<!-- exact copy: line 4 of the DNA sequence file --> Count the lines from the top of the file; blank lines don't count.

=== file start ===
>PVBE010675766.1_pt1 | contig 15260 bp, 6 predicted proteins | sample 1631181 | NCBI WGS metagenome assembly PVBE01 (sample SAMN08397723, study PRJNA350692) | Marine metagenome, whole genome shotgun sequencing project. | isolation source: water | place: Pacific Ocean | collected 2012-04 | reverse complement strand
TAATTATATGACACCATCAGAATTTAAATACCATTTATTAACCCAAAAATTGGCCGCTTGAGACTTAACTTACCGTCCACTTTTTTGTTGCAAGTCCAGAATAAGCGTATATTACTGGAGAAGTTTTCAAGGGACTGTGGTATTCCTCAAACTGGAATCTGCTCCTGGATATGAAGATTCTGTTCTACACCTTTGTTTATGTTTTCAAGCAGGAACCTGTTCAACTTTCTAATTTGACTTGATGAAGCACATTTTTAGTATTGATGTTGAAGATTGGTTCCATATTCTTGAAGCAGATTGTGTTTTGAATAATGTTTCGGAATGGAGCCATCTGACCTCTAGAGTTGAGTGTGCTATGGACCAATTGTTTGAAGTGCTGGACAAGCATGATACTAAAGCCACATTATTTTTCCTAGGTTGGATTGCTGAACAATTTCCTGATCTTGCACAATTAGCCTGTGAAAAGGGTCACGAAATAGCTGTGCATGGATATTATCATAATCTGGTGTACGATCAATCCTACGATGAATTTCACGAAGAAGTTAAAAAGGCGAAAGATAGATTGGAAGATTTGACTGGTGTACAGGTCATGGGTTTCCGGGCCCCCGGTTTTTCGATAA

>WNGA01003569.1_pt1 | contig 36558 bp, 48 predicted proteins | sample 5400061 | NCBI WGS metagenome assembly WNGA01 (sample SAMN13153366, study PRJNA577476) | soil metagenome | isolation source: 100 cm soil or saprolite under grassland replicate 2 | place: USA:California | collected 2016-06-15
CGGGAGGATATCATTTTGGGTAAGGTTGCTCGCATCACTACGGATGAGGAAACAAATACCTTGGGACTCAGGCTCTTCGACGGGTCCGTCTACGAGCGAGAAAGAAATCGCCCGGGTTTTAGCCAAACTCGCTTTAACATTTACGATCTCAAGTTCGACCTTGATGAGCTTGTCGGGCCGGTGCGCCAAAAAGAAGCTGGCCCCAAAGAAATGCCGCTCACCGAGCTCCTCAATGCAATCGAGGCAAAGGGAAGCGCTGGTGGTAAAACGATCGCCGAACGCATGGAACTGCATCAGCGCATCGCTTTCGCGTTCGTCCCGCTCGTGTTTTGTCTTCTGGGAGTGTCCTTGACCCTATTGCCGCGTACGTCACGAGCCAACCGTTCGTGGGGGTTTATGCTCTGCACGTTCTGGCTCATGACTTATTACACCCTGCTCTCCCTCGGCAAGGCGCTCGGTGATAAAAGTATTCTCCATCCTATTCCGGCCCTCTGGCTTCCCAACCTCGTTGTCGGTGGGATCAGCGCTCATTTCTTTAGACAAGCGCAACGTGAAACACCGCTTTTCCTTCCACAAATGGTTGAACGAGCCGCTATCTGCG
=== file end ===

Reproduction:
CGGGAGGATATCATTTTGGGTAAGGTTGCTCGCATCACTACGGATGAGGAAACAAATACCTTGGGACTCAGGCTCTTCGACGGGTCCGTCTACGAGCGAGAAAGAAATCGCCCGGGTTTTAGCCAAACTCGCTTTAACATTTACGATCTCAAGTTCGACCTTGATGAGCTTGTCGGGCCGGTGCGCCAAAAAGAAGCTGGCCCCAAAGAAATGCCGCTCACCGAGCTCCTCAATGCAATCGAGGCAAAGGGAAGCGCTGGTGGTAAAACGATCGCCGAACGCATGGAACTGCATCAGCGCATCGCTTTCGCGTTCGTCCCGCTCGTGTTTTGTCTTCTGGGAGTGTCCTTGACCCTATTGCCGCGTACGTCACGAGCCAACCGTTCGTGGGGGTTTATGCTCTGCACGTTCTGGCTCATGACTTATTACACCCTGCTCTCCCTCGGCAAGGCGCTCGGTGATAAAAGTATTCTCCATCCTATTCCGGCCCTCTGGCTTCCCAACCTCGTTGTCGGTGGGATCAGCGCTCATTTCTTTAGACAAGCGCAACGTGAAACACCGCTTTTCCTTCCACAAATGGTTGAACGAGCCGCTATCTGCG